FAPESP, Rua Pio XI, 1500 - 05468-901 – SP – Brazil
Carlos Henrique de Brito Cruz graduated in Electrical Engineering from Instituto Tecnológico da Aeronáutica (ITA) in 1978, received a MSc degree in Physics in 1980 and a DSc degree in Physics in 1983, both from the Physics Institute “Gleb Wataghin” at the State University at Campinas (Unicamp). During 1981 Dr. Brito Cruz was a researcher at the Quantum Optics Laboratory, at the University of Rome. In 1982 Dr. Brito Cruz was appointed a professor at the Physics Institute at Unicamp. During 1986 and 1987 Dr. Brito Cruz worked as a resident visitor at AT&T Bell Laboratories in Holmdel, NJ. In 1990 he was a visitor for three months at Bell Labs, Murray Hill, NJ. Dr. Brito Cruz has been the Vice-President (1995-1999) of the Brazilian Physics Society (SBF) and has served as Editor of the Revista Brasileira de Física Aplicada e Instrumentação (1992-1997). From 1991 to 1994 he served as a member of the International Advisory Committee of the Optical Society of America (OSA). From 1991 to 1994, and from 1998 to 2002, he was the Director of the Physics Institute at Unicamp. From 1994 to 1998 he was the Dean of Research at the State University at Campinas (Unicamp). From 1996 till 2002 he has served as the President of the Foundation for the Support of Research in the State of São Paulo, Fapesp. From April 2002 to April 2005 he was President of The State University of Campinas, Unicamp. Since April, 2005 Prof. Brito Cruz is the Scientific Director of Fapesp.
Bioenergy in Brazil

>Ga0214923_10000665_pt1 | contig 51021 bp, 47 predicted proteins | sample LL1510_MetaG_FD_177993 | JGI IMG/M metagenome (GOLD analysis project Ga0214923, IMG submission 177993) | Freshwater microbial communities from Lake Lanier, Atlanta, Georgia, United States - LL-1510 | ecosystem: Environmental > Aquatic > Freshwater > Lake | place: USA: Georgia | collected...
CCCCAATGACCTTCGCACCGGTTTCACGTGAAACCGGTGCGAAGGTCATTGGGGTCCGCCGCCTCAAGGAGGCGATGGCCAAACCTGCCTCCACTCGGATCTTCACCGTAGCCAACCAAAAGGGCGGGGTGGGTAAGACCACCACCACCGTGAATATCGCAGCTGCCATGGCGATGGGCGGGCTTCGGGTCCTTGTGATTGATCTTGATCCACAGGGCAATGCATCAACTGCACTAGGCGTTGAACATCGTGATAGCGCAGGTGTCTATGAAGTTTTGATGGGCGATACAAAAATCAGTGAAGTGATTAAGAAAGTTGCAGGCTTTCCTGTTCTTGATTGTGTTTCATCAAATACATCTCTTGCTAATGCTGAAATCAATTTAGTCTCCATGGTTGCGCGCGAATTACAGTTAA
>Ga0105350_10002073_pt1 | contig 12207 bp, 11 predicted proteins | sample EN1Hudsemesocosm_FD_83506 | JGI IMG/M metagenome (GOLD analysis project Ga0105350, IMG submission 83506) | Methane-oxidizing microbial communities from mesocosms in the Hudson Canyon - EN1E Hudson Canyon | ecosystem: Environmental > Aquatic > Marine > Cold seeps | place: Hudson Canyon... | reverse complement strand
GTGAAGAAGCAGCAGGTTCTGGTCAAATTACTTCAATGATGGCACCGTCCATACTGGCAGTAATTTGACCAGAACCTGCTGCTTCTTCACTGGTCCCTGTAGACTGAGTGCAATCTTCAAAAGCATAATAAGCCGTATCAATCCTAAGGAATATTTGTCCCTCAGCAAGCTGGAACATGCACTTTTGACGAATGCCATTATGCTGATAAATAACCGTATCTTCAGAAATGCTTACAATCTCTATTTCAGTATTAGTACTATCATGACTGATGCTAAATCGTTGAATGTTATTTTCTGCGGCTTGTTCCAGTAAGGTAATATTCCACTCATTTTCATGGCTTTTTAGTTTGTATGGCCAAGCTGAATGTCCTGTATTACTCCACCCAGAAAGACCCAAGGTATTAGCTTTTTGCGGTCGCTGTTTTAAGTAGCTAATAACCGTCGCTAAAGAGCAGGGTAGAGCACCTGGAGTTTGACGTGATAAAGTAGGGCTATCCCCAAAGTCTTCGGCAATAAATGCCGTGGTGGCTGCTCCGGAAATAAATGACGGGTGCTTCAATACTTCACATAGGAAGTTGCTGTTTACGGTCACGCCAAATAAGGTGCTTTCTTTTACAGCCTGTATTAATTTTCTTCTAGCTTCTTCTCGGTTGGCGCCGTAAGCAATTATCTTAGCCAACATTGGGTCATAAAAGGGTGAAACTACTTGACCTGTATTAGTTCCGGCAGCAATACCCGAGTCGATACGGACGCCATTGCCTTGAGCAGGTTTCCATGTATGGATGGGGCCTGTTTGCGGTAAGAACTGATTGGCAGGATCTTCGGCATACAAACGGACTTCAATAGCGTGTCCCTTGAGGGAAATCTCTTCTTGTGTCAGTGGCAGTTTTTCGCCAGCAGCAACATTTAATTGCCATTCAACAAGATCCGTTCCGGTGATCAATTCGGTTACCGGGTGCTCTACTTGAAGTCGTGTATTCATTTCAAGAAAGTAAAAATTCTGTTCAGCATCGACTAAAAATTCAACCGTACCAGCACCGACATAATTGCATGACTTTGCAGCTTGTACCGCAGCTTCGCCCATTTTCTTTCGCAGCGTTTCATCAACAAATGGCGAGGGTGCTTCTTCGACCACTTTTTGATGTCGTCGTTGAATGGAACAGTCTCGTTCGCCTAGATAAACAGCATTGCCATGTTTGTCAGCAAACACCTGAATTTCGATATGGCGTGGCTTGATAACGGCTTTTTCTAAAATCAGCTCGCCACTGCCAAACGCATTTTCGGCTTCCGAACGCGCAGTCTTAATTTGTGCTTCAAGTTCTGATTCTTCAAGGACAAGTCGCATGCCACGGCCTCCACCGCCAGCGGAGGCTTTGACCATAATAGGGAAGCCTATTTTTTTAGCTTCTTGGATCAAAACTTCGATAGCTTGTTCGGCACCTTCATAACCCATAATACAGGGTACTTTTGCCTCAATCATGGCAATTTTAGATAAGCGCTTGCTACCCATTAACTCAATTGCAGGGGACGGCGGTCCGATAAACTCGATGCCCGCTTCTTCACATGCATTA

In Brazil, sugarcane ethanol supplied, in 2007, 16.3% of the energy for land transportation (excluding railroads) and 37.6% of the total energy supplied by liquid fuel for Otto cycle engines, a percentage that has reached 51% in 1988. Besides the lower production costs ethanol produced from sugarcane in Brazil has another important advantage: in Central-South Brazil only 1 unit of fossil energy is used for each 8-9 units of energy produced by ethanol from sugarcane. Carbon emissions reduction also benefits from sugarcane ethanol: for each cubic meter of ethanol used as fuel, there is a saving of 2.1-2,4t of CO2 not emitted to the atmosphere while, at the same time, no SO2 is emitted. In addition to fuel ethanol, sugarcane is burned to power the ethanol and sugar mills and also to sell electricity back to the grid. The total energy generated from sugarcane in Brazil amounted in 2007 to 15.9% of the energy produced in the country making sugarcane the second most important source of energy for Brazil, following oil and overcoming hydroelectricity. Sugarcane was introduced in Brazil in 1532. The "Brazilian model" of producing concomitantly sugar and ethanol, brought important technical benefits and made possible an outstanding increase in the competitiveness in the international market for sugar and ethanol. Today about 50% of the sucrose of sugarcane produced in the country is directed to the production of sugar while another half is used to produce Ethanol. Industrial and academic R&D has helped to increase the productivity of ethanol steadily over the past 33 years, at a rate of 3.2% per year. Productivity gains implied savings of planted area by a factor of 2.6. In 2007 the area planted with sugarcane for Ethanol production was 3.4 MHa, amounting to 1% of the total arable land available in Brazil. 63% of the Ethanol produced in Brazil comes from the State of São Paulo, where the productivity is the highest. Most of the recent expansion is happening in the center-west region of the country, in degraded pasture lands. The FAPESP Program for Research on Bioenergy, BIOEN, aims at articulating public and private R&D, using academic and industrial laboratories to advance and apply knowledge in fields related to ethanol production in Brazil. The BIOEN Program has a solid core for supporting academic exploratory research activities that will generate new knowledge and form scientists and professionals essential for advancing industry capacity in ethanol related technologies. On top of this, BIOEN includes partnerships with industry for cooperative R&D activities between industrial and academic laboratories, which are to be co-funded by FAPESP and industry. Federal agencies, such as CNPq, will also participate.